for National Geographic News
Fish swim. Birds fly. Humans walk, talk, and think. Animals exhibit such an array of diversity in shape and behavior that it's hard to imagine how a single organism could have given rise to them all. Yet Darwinian evolution requires that such an animal once lived.
Mitch Sogin has been doing something humans do so well: He's been thinking. And he thinks he knows how the common ancestor of the animal kingdomthe animal "Eve"looked.
It looked like a sponge, he says.
For the past decade, Sogin, an evolutionary biologist at the Marine Biological Laboratory in Woods Hole, Massachusetts, has been sifting through clues in the genetic codes of simple marine organisms. The primeval whodunnit he aims to solve is this: Who, or more accurately, what life form, spawned the animal kingdom?
Sponges, some 9,000 species in all, occupy virtually every aquatic habitat on Earth, from freshwater lakes to tropical seas and even Arctic waters.
Although they seem motionless and lifeless to the untrained eye, these organisms are hard workers. A single sponge pumps many gallons of water through its body each day to strain out the tiny, one-celled organisms on which it feeds. Sponges have to filter about a ton of water for each ounce of food they ingest.
For all that impressive activity, however, sponges are simple animals. They possess no nervous system or breathing apparatus, nor do they have limbs or the capacity to move.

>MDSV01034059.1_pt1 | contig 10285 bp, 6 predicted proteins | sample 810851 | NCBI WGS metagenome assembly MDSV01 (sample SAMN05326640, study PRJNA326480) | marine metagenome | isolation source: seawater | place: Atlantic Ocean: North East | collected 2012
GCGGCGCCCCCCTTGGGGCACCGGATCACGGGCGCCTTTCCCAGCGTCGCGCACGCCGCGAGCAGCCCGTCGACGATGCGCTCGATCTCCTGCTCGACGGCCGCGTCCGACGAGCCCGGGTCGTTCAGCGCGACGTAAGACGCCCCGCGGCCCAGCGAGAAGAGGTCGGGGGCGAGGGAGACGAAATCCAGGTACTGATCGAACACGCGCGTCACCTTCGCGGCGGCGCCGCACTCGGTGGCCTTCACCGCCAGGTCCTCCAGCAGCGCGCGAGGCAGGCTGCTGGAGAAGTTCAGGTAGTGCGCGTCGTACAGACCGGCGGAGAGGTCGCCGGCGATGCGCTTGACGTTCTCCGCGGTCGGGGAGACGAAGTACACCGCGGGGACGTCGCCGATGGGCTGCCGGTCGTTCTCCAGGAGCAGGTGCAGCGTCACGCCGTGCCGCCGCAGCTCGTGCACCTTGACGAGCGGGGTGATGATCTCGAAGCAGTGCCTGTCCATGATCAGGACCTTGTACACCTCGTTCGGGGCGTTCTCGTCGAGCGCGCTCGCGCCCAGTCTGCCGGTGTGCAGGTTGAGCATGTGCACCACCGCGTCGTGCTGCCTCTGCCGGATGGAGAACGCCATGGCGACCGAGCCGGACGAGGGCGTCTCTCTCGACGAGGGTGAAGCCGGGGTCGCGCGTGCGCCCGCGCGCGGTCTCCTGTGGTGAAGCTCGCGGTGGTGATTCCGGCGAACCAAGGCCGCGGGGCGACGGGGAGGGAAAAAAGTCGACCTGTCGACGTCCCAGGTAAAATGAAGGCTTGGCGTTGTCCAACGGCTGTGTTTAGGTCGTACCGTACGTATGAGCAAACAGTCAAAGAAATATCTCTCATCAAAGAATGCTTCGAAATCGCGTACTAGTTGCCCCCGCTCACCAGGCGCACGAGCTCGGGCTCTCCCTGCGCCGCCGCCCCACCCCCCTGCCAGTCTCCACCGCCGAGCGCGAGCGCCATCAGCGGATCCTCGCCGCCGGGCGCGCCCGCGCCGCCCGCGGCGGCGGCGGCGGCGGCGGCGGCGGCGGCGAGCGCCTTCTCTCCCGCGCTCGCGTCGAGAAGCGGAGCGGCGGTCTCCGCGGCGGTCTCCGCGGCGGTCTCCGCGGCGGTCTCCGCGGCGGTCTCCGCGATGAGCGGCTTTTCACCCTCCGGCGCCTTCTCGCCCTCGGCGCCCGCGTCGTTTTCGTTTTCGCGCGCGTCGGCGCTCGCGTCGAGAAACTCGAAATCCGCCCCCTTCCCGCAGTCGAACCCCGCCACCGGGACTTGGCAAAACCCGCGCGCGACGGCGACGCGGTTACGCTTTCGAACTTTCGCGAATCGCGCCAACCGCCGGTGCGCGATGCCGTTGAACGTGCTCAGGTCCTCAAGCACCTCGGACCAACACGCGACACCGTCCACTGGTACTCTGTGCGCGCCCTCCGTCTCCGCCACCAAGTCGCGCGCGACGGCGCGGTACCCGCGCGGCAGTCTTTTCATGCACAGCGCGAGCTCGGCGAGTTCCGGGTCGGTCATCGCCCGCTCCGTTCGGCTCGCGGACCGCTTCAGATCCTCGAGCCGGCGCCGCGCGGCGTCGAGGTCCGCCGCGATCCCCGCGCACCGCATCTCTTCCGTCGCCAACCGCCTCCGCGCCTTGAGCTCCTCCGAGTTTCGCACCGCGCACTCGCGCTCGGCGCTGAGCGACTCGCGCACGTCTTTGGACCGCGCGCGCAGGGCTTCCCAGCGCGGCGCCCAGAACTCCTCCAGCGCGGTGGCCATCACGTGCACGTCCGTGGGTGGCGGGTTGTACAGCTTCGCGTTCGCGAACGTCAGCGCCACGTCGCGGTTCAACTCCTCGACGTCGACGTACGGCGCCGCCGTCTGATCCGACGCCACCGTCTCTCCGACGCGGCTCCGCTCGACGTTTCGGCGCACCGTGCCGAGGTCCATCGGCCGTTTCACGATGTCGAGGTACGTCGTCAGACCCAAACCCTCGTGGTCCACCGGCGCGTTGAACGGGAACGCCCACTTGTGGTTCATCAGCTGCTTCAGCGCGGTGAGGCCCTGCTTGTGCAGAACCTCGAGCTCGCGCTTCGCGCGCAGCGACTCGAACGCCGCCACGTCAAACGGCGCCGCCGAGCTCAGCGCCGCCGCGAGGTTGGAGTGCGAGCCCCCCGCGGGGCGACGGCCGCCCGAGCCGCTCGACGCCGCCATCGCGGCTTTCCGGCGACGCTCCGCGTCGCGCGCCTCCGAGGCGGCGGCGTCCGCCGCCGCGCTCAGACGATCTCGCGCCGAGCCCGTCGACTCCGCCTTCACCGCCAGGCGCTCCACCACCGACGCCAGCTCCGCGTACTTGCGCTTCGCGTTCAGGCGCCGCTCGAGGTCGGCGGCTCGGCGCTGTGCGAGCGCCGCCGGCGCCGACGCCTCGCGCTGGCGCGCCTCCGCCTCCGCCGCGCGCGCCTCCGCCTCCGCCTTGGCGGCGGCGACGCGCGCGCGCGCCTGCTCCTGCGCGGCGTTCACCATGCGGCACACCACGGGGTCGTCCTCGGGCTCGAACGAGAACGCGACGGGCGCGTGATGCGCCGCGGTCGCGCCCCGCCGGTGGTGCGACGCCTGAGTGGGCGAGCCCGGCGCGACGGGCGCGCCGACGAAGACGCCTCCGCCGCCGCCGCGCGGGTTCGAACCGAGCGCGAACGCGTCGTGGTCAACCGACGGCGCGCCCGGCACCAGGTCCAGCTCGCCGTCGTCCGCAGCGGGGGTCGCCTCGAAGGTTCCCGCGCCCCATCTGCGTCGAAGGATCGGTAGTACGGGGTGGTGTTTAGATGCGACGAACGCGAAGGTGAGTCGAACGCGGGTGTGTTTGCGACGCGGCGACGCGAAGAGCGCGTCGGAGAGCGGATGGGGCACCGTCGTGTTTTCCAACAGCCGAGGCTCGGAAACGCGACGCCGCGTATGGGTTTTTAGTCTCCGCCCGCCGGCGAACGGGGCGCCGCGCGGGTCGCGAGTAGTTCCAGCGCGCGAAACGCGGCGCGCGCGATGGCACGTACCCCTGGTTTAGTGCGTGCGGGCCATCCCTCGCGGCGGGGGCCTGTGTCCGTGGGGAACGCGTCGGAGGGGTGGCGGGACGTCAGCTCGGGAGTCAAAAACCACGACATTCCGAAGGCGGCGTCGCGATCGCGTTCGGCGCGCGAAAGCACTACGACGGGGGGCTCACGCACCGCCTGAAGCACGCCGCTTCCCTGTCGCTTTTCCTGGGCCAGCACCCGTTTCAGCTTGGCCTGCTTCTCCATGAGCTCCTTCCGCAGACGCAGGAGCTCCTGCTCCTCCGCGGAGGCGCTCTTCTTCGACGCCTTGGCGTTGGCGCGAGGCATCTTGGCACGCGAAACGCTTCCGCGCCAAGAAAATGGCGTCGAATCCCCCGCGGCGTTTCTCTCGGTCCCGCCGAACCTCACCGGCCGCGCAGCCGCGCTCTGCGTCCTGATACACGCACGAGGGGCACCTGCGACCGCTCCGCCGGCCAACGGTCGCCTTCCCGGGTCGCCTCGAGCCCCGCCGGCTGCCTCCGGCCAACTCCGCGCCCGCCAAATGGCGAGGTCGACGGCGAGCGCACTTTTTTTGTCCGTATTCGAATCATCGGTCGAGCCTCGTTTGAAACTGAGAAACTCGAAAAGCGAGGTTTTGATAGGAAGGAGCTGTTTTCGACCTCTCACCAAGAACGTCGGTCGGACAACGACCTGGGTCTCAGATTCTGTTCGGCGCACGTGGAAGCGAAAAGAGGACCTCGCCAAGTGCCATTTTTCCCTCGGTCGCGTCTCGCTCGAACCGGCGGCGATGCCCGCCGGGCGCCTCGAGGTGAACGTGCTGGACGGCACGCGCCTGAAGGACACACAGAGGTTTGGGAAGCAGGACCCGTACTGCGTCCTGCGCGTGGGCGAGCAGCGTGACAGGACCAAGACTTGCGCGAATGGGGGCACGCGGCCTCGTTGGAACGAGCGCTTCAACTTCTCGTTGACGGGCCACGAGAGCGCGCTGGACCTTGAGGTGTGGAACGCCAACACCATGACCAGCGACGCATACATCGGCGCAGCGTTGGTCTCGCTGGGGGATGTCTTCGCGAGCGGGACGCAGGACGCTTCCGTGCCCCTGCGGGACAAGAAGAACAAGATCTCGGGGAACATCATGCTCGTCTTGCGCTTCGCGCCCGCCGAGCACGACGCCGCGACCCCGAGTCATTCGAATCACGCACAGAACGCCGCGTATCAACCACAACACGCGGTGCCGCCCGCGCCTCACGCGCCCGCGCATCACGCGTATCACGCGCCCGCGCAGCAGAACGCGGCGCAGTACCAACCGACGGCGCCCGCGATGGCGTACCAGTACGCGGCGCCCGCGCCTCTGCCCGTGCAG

The Origin of Complexity
Nevertheless, says Sogin, "the sponge has a lot of organization to it." In particular, it has two different types of cells, each of which plays an important role in the functioning of the whole.
Sponge cells called choanocytes ("coe-ann-oh-sites") each project a minuscule filament. Choanocytes use these filaments, called flagella, to paddle water past themselves.
Thousands of choanocytes beating their flagella in synchrony, like oarsmen on a Roman galley, propel a steady stream of water past the sponge's other cells, which are designed to capture and ingest the food particles the water contains.
Sponges' ability to grow different cell types was an innovation that underlies virtually all subsequent advances in the animal kingdom, Sogin believes.
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